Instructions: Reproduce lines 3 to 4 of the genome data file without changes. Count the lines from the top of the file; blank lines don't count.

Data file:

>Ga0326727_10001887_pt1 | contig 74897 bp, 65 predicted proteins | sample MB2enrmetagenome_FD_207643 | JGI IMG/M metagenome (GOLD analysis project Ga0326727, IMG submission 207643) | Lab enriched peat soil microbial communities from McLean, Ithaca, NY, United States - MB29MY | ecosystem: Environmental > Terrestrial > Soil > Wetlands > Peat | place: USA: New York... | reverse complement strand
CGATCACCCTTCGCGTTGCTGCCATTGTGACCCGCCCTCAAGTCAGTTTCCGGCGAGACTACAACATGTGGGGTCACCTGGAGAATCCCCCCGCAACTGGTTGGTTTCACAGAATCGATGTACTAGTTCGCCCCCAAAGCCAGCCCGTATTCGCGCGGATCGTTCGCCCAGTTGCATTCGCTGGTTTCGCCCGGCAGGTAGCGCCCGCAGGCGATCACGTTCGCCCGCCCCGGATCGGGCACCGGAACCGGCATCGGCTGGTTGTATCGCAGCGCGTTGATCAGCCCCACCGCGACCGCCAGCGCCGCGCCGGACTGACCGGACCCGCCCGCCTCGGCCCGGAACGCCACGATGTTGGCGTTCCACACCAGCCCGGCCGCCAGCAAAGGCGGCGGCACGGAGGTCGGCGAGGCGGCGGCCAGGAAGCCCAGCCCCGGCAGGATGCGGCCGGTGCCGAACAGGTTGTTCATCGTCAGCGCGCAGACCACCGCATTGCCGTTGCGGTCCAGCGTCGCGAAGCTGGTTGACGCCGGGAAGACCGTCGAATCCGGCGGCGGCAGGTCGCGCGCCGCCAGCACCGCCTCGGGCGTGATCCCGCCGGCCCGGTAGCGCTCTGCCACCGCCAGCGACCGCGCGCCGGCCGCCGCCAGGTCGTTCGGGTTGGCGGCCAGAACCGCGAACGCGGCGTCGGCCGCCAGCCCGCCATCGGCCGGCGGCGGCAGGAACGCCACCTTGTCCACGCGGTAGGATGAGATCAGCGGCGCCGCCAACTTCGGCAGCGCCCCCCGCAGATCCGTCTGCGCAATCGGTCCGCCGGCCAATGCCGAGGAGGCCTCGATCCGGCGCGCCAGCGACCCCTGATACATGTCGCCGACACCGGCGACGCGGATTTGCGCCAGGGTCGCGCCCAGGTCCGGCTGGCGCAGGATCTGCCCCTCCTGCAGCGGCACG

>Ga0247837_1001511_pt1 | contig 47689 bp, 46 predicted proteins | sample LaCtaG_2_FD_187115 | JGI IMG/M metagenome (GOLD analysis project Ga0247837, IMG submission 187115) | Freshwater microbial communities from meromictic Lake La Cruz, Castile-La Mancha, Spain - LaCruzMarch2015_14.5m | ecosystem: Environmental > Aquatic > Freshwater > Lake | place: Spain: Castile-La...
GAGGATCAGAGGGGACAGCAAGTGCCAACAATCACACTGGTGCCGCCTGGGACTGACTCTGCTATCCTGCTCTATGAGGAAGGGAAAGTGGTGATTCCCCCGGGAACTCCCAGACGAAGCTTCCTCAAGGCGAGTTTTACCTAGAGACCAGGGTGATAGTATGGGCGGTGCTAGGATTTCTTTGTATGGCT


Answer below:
>Ga0247837_1001511_pt1 | contig 47689 bp, 46 predicted proteins | sample LaCtaG_2_FD_187115 | JGI IMG/M metagenome (GOLD analysis project Ga0247837, IMG submission 187115) | Freshwater microbial communities from meromictic Lake La Cruz, Castile-La Mancha, Spain - LaCruzMarch2015_14.5m | ecosystem: Environmental > Aquatic > Freshwater > Lake | place: Spain: Castile-La...
GAGGATCAGAGGGGACAGCAAGTGCCAACAATCACACTGGTGCCGCCTGGGACTGACTCTGCTATCCTGCTCTATGAGGAAGGGAAAGTGGTGATTCCCCCGGGAACTCCCAGACGAAGCTTCCTCAAGGCGAGTTTTACCTAGAGACCAGGGTGATAGTATGGGCGGTGCTAGGATTTCTTTGTATGGCT